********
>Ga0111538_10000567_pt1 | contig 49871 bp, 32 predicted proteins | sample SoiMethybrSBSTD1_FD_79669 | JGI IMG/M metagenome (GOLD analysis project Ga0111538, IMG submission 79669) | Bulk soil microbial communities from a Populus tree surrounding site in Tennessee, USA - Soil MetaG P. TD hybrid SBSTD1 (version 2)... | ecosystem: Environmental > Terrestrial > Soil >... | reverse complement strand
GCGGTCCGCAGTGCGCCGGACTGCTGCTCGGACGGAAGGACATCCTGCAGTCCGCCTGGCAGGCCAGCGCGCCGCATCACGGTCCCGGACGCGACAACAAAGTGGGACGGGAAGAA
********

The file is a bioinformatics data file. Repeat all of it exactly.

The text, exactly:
>Ga0111538_10000567_pt1 | contig 49871 bp, 32 predicted proteins | sample SoiMethybrSBSTD1_FD_79669 | JGI IMG/M metagenome (GOLD analysis project Ga0111538, IMG submission 79669) | Bulk soil microbial communities from a Populus tree surrounding site in Tennessee, USA - Soil MetaG P. TD hybrid SBSTD1 (version 2)... | ecosystem: Environmental > Terrestrial > Soil >... | reverse complement strand
GCGGTCCGCAGTGCGCCGGACTGCTGCTCGGACGGAAGGACATCCTGCAGTCCGCCTGGCAGGCCAGCGCGCCGCATCACGGTCCCGGACGCGACAACAAAGTGGGACGGGAAGAA